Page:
Where is Robert Palmer
Where is Robert Palmer?
BY I. CRANE CLARK.
ROBERT PALMER was my brother-in-law. Inasmuch as the public has read the account of his mysterious disappearance, and as I have heard many conjectures concerning his probable fate, I think it but meet that I should publish a letter which I have received, and which may aid some people in arriving at a conclusion as to his fate, although, to my mind, it serves only to make the matter more weird and strange.
Robert Palmer was the husband of my sister, Alice. He was well-to-do, healthy and happy. His home relations were the most pleasant and his business affairs flourishing. He was a member of several well-known city Clubs, but mostly frequented a select little affair on Yetton Street, of which he and several warm friends were charter members. He was last seen on the evening of November 1st at the Club on Yetton Street, and the most diligent search by expert detectives had failed to find even the slightest clue to his whereabouts or fate until the receipt of the letter to which I have referred. This letter, addressed to me, William C. Buckner, and signed William Clinton, — a name unknown to me, — was dated Nov. 15, 1902. As I give it entire, no quotation marks are necessary. It was as follows:
I am a stranger to you. I was an intimate friend, however, of poor Bob Palmer. I may as well come to the point at once. I write for the purpose of giving you information concerning your ill-fated brother-in-law. I sat at the Yetton Street Club last night when his unfortunate wife (now widow) called to ask if anything had been heard of her husband. I had heard of her previous visits there, but this was the first one I had witnessed, and the sight of her distress, as she wavered between hope and despair and begged for news of her husband, has prompted me to dispel the doubts surrounding that husband's fate and to end her suspense at once. This letter will be deposited in the mail by a friend of mine. I am going abroad, and will be unable to leave my future address, as indeed, I hardly know my own plans. These are the facts:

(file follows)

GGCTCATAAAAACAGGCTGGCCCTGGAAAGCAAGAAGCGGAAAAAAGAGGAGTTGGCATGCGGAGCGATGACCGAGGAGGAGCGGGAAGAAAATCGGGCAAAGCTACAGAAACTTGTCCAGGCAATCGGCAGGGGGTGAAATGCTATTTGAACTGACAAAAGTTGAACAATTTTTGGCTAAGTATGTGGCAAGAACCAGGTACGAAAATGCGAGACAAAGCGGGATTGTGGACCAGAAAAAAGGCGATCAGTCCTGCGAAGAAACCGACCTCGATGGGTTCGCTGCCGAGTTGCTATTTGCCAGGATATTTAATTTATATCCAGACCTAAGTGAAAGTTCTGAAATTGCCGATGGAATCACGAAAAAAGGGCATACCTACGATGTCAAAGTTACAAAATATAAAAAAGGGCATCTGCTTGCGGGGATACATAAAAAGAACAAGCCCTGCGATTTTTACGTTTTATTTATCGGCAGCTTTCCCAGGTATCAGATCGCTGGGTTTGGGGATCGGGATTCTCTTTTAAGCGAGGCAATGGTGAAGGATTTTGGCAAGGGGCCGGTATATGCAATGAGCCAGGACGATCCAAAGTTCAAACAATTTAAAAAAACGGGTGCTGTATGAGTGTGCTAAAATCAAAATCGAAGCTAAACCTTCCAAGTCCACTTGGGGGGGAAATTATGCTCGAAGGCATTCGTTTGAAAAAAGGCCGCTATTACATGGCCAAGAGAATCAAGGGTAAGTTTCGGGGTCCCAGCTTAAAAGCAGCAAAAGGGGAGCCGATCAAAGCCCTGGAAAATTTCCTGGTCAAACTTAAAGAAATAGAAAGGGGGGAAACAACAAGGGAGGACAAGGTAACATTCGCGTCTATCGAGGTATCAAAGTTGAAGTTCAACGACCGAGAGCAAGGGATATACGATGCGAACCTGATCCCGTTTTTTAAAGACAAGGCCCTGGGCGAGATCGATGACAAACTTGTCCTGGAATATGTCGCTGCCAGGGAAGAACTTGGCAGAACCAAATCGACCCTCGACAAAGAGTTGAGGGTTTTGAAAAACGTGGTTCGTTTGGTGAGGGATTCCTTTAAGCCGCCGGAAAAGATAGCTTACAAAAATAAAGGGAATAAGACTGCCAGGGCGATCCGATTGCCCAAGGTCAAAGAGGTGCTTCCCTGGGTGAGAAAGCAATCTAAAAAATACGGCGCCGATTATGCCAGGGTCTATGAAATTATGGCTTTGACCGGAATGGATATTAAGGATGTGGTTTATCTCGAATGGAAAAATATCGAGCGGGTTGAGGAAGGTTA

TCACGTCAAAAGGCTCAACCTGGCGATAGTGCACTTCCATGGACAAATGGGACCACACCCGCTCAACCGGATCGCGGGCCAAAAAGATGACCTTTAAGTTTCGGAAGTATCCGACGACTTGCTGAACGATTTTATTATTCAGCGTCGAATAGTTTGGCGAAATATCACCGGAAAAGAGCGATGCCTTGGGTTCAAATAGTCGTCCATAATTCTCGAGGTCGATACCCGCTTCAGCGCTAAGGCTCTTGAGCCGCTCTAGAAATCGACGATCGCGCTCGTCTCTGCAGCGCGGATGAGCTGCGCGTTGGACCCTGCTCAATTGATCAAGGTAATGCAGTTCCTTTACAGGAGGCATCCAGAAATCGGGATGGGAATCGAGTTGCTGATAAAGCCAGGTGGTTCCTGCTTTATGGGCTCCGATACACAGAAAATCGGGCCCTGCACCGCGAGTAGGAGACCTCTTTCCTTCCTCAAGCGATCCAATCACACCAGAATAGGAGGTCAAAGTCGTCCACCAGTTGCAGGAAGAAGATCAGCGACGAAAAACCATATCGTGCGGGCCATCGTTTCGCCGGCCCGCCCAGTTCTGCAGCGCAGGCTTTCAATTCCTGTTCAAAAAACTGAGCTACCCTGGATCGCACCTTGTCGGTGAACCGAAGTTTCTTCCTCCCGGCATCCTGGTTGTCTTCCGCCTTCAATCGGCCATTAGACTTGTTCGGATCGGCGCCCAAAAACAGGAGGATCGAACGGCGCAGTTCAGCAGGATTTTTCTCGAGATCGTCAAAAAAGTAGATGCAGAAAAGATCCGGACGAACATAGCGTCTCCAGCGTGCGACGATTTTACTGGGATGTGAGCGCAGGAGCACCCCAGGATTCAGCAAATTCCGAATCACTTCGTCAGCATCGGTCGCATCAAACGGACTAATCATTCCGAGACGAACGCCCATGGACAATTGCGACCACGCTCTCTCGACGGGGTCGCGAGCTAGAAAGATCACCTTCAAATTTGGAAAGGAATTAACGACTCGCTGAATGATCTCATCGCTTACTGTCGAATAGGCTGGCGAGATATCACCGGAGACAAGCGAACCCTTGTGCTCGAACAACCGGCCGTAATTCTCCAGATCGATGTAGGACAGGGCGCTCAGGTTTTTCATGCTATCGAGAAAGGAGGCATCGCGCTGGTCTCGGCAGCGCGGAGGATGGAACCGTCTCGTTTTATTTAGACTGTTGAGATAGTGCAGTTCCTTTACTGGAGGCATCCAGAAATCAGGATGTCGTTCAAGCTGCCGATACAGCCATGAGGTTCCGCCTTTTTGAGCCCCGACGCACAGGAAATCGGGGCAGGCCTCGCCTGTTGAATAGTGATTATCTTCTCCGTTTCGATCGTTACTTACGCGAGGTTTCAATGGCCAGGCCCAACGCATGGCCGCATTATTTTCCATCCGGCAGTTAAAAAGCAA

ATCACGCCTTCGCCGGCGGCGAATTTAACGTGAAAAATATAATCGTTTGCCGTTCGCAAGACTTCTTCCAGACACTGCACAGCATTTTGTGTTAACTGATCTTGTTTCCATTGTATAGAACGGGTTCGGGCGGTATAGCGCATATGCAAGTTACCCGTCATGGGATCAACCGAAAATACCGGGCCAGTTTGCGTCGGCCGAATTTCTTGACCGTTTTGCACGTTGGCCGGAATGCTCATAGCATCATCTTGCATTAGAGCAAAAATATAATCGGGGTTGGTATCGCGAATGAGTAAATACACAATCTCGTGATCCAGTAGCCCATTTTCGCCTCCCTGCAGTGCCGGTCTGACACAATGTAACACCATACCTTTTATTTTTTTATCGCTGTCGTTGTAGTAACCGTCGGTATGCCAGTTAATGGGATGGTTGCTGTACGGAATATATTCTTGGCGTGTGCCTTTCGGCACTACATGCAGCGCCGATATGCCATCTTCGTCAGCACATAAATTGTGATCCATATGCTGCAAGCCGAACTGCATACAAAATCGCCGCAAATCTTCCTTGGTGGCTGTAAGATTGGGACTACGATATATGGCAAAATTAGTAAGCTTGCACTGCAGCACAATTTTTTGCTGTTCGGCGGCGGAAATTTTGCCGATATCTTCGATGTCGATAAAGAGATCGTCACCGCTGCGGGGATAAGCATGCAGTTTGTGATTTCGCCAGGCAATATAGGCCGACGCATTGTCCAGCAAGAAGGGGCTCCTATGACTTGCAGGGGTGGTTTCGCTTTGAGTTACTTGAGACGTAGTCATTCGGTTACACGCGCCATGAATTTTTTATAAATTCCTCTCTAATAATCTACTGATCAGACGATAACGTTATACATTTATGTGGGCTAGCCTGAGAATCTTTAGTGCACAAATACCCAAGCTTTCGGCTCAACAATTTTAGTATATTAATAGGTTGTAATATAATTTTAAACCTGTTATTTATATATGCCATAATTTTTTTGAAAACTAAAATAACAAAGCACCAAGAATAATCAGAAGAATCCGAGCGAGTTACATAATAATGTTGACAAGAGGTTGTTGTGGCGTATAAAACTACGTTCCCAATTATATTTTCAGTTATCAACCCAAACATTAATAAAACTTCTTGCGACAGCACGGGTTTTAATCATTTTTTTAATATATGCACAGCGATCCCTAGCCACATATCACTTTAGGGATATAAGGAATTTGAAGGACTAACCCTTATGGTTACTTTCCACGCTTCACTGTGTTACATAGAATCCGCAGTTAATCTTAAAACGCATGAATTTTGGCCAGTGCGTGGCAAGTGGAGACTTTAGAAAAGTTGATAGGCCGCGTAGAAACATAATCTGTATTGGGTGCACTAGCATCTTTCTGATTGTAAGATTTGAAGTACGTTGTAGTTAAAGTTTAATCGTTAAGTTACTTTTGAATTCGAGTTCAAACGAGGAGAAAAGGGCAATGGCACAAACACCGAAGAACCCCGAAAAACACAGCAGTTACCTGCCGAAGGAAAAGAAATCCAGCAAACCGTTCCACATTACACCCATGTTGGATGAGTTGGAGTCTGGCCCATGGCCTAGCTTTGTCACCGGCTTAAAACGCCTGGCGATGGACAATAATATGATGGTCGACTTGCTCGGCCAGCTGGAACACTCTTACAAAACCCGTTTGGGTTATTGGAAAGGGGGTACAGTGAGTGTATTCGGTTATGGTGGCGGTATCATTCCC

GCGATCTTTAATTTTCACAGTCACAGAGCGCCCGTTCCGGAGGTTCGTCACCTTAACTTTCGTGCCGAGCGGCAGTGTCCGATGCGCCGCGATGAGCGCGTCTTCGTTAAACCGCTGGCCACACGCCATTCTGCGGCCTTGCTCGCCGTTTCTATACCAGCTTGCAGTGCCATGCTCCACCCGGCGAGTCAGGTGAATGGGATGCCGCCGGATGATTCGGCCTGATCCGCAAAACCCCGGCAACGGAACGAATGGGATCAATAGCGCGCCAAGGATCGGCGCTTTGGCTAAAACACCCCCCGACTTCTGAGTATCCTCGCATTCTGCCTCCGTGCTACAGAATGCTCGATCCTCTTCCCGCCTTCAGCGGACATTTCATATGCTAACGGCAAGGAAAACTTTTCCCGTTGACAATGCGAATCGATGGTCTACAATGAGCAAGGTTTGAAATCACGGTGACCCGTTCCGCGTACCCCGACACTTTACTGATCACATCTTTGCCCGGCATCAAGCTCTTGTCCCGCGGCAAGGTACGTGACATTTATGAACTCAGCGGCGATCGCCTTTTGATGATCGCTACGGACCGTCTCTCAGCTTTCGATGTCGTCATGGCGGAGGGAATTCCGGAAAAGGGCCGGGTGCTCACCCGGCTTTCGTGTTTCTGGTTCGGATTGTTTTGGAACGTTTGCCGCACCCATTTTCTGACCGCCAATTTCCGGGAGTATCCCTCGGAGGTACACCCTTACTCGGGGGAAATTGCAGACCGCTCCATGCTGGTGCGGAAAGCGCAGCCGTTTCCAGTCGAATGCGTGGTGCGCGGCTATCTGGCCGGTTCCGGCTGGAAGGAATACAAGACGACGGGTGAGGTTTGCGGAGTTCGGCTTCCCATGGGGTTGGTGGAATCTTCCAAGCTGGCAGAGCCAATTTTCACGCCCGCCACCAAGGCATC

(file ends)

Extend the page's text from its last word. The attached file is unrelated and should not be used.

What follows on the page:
Bob Palmer and myself were members of the Yetton Street Club. You were, perhaps, aware of Bob's unusual political ideas. He was not as patriotic as some of his friends could have wished. In fact, he considered our form of government a theory and not a fact. He held that, while our government made it possible for all to have equal rights, in actual practice it fell far short of its possibilities. He was noted for his sympathy and friendship for the unemployed and the poor — the weak and the oppressed. He would never state whether he was a Socialist, or just what he was in his political beliefs, but he would deny that he was an anarchist, which was a nickname that some of us had given to him. He, however, claimed that his was the only true patriotism. “Would you have a churchman worship the cross and never know the Christ it represented?" he would ask. "If you fellows are patriots, what are you patriotic about? Is it the governmental figurehead, or do you have a real regard for the people themselves, and treat them justly and kindly and respectfully?" Whatever his political faith, it is certain that he was sincere and earnest, and, if anything, a little too ready to put into practice whatever he might think was right. I simply mention this to throw light upon the event which I am about to relate.
James Carnegie was also a member of our Club. Carnegie is (or rather was) an amateur hypnotist. He had always claimed powers in this line, but of late he had become the protégé of a professional hypnotist, and stated that he was making great progress. It was arranged that Bob and myself should witness some of his experiments, and we had agreed to meet him at the club at 8.30 on the evening of November first, and he was to have on hand two or three newsboys whom he had coaxed and paid into promising to act as subjects upon whom he might exercise his uncertain powers.
The three of us were on hand at the appointed hour. We secured a private room, and Carnegie gave instructions that when the newsboys arrived they should be admitted. A game of cards, cigars and drinks served to while away the time until nearly ten o'clock, when it became evident that Carnegie's subjects had repented of their promise, and that the original purpose of our meeting must be dropped for the time being. Both Bob and myself had been very sceptical as to Carnegie's powers as a hypnotist, and the non-appearance of the newsboys left room for one of us to express a bantering doubt as to his ability. In reply, Carnegie defied either of us to subject ourselves to his influence. Bob laughingly offered himself, saying, "I will be your victim." He little dreamed how true were his words.